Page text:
California lawmakers have twice considered a measure to prohibit anyone from collecting, analyzing or sharing the genetic information of another person without written permission, with some exceptions.
Then-Sen. Alex Padilla, who sponsored the bill, cited a California company that marketed DNA testing, including on samples collected from people without their knowledge. In a recent interview, he said that he was amazed state law did not protect “what’s arguably the most personal of our information and that’s our genetic makeup, our genetic profile.”
The legislation failed. And Padilla, now California’s secretary of state, remains concerned: “I don’t think this issue is going away any time soon.”
Too many complaints to pursue
While Stokes was troubled by her experience, she was particularly disheartened by the OCR’s response. “It was shocking to me to get that message back from the government saying this isn’t covered by the current legislation and, as a result, we don’t care about it,” she said.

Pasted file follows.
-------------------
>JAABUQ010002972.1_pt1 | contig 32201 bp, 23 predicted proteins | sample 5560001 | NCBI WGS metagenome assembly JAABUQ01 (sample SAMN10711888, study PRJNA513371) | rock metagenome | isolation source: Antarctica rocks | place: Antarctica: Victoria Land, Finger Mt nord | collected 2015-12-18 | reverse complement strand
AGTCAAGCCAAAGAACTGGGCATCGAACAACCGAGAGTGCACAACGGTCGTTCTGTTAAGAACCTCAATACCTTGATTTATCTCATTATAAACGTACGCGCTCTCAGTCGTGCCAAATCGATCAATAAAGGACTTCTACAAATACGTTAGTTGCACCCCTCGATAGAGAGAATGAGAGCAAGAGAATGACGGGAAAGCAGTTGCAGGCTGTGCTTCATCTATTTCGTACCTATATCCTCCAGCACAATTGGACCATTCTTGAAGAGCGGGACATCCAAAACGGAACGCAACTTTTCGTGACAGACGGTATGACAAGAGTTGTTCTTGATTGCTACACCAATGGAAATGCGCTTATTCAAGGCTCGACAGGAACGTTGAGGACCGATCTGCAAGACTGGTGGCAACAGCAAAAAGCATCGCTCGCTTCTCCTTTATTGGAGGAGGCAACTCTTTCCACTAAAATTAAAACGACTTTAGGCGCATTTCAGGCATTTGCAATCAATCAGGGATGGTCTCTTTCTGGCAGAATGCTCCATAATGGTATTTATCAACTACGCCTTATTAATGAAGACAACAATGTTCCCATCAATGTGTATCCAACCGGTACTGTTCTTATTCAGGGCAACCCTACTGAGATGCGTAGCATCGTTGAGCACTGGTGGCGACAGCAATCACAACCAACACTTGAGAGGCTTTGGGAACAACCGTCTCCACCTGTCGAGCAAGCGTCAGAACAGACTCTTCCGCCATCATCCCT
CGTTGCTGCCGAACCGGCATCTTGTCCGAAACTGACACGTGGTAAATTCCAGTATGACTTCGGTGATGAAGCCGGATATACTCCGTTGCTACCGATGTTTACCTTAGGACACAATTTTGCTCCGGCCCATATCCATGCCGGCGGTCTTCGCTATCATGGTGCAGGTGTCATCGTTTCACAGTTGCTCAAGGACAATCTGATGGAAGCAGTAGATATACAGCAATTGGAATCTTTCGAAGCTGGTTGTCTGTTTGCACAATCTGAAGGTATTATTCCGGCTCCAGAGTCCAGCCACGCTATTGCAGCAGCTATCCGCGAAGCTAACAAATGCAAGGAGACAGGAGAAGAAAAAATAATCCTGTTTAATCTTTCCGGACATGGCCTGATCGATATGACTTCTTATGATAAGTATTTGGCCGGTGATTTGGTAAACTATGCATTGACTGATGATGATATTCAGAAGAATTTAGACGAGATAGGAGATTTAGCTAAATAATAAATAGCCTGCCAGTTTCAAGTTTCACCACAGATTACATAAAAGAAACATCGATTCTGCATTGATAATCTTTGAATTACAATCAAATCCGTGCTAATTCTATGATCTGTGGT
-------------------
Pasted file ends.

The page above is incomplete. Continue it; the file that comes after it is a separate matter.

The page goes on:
The agency’s deputy director for health information privacy says there is no lack of interest. While it refers certain cases to law enforcement, OCR can barely keep up with those complaints that fall within its jurisdiction.
“I wish we had the bandwidth to do so,” Deven McGraw said. “We would love to be able to be a place where people can get personalized assistance on every complaint that comes in the door, but the resources just don’t allow us to do that.”
For its part, the FTC has taken action against a few companies for failing to secure patients’ information, including a 2013 settlement with Cbr Systems Inc., a blood bank where parents store the umbilical cord blood of newborns in case it is ever needed to treat subsequent diseases in the children or relatives. That settlement requires Cbr to implement comprehensive security and submit to independent audits every other year for 20 years. It also bars the company from misrepresenting its privacy and security practices.
But FTC officials say the number of complaints pursued hardly reflects the scope of the problem. Most consumers are never told when a company sells or otherwise shares their health information without their permission, said Maneesha Mithal, associate director of the FTC’s division of privacy and identity protection.
“It may be done behind the scenes, without consumers’ knowledge,” she noted. “Those are the cases where consumers may not even know to complain.”
Ornstein is a senior reporter at ProPublica, a nonprofit news organization in New York. Researcher Andrea Hilbert contributed to this report.